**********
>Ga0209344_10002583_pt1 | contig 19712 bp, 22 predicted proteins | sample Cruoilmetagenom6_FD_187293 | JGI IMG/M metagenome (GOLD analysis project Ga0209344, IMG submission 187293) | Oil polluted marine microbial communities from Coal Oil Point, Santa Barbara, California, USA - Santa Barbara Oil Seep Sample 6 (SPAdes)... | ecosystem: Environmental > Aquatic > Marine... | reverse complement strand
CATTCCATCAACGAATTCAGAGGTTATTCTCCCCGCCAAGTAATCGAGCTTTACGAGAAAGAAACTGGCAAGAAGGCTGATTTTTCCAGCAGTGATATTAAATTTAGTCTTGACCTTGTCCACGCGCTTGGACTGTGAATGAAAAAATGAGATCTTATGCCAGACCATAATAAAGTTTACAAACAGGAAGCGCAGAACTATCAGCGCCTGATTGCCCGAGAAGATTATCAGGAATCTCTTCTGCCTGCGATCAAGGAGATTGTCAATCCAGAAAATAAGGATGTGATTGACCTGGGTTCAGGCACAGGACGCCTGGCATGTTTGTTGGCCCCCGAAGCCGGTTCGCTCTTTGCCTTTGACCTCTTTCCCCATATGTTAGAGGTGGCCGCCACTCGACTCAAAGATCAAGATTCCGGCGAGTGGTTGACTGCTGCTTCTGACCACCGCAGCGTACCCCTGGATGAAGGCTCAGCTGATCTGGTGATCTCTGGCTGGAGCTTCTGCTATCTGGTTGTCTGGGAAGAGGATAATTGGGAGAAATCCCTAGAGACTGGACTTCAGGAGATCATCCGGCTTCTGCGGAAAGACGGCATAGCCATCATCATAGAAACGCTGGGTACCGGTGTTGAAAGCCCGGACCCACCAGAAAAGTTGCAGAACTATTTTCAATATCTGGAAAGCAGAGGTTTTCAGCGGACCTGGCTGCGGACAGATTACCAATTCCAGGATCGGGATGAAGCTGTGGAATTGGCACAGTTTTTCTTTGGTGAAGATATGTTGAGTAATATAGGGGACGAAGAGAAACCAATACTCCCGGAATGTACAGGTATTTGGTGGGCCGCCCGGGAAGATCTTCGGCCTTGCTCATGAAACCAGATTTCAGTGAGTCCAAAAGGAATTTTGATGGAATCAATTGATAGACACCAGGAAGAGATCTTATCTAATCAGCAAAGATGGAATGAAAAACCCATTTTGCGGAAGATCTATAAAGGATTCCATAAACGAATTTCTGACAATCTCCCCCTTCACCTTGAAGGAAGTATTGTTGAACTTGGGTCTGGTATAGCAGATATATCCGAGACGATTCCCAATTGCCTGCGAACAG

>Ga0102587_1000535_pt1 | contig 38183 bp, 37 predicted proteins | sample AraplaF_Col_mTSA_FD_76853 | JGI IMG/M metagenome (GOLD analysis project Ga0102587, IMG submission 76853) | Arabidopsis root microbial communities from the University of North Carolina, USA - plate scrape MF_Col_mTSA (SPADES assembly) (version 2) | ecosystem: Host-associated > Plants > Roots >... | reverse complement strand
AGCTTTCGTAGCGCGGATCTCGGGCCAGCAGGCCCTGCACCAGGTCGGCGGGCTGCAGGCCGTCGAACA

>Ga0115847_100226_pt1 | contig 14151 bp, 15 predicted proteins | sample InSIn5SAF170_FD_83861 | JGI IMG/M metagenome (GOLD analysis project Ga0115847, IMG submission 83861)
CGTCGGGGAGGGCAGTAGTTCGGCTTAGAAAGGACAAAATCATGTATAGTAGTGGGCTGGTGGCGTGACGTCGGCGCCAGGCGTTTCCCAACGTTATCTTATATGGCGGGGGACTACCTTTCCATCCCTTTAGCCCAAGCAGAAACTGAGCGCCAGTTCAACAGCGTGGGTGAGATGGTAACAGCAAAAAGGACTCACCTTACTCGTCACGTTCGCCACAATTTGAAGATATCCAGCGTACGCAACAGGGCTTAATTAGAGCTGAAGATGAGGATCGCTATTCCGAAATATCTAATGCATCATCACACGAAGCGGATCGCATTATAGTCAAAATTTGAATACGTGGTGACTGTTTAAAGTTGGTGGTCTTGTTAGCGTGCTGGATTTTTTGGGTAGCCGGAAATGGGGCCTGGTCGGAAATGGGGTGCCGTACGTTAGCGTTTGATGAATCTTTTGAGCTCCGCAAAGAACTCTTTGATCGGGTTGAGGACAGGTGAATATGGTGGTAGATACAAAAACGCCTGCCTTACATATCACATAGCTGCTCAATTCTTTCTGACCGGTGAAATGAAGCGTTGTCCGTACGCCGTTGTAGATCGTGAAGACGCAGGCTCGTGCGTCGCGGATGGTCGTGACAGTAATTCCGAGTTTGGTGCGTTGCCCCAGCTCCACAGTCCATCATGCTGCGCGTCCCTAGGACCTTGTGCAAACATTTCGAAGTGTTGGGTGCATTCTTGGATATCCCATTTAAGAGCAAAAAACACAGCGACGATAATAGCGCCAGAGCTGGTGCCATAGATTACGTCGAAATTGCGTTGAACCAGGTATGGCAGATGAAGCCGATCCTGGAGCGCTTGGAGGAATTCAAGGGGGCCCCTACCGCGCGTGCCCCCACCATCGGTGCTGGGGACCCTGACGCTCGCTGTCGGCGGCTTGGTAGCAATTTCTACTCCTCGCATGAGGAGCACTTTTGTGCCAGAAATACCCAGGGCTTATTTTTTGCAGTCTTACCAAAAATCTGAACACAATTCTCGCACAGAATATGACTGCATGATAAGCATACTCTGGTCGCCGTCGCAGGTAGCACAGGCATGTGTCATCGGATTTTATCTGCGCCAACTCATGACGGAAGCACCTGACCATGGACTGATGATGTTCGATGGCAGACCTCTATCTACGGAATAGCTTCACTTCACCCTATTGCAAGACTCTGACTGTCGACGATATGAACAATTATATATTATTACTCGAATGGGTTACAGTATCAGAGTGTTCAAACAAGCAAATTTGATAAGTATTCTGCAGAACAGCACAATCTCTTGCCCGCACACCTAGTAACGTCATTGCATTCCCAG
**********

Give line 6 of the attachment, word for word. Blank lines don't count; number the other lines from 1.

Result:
CGTCGGGGAGGGCAGTAGTTCGGCTTAGAAAGGACAAAATCATGTATAGTAGTGGGCTGGTGGCGTGACGTCGGCGCCAGGCGTTTCCCAACGTTATCTTATATGGCGGGGGACTACCTTTCCATCCCTTTAGCCCAAGCAGAAACTGAGCGCCAGTTCAACAGCGTGGGTGAGATGGTAACAGCAAAAAGGACTCACCTTACTCGTCACGTTCGCCACAATTTGAAGATATCCAGCGTACGCAACAGGGCTTAATTAGAGCTGAAGATGAGGATCGCTATTCCGAAATATCTAATGCATCATCACACGAAGCGGATCGCATTATAGTCAAAATTTGAATACGTGGTGACTGTTTAAAGTTGGTGGTCTTGTTAGCGTGCTGGATTTTTTGGGTAGCCGGAAATGGGGCCTGGTCGGAAATGGGGTGCCGTACGTTAGCGTTTGATGAATCTTTTGAGCTCCGCAAAGAACTCTTTGATCGGGTTGAGGACAGGTGAATATGGTGGTAGATACAAAAACGCCTGCCTTACATATCACATAGCTGCTCAATTCTTTCTGACCGGTGAAATGAAGCGTTGTCCGTACGCCGTTGTAGATCGTGAAGACGCAGGCTCGTGCGTCGCGGATGGTCGTGACAGTAATTCCGAGTTTGGTGCGTTGCCCCAGCTCCACAGTCCATCATGCTGCGCGTCCCTAGGACCTTGTGCAAACATTTCGAAGTGTTGGGTGCATTCTTGGATATCCCATTTAAGAGCAAAAAACACAGCGACGATAATAGCGCCAGAGCTGGTGCCATAGATTACGTCGAAATTGCGTTGAACCAGGTATGGCAGATGAAGCCGATCCTGGAGCGCTTGGAGGAATTCAAGGGGGCCCCTACCGCGCGTGCCCCCACCATCGGTGCTGGGGACCCTGACGCTCGCTGTCGGCGGCTTGGTAGCAATTTCTACTCCTCGCATGAGGAGCACTTTTGTGCCAGAAATACCCAGGGCTTATTTTTTGCAGTCTTACCAAAAATCTGAACACAATTCTCGCACAGAATATGACTGCATGATAAGCATACTCTGGTCGCCGTCGCAGGTAGCACAGGCATGTGTCATCGGATTTTATCTGCGCCAACTCATGACGGAAGCACCTGACCATGGACTGATGATGTTCGATGGCAGACCTCTATCTACGGAATAGCTTCACTTCACCCTATTGCAAGACTCTGACTGTCGACGATATGAACAATTATATATTATTACTCGAATGGGTTACAGTATCAGAGTGTTCAAACAAGCAAATTTGATAAGTATTCTGCAGAACAGCACAATCTCTTGCCCGCACACCTAGTAACGTCATTGCATTCCCAG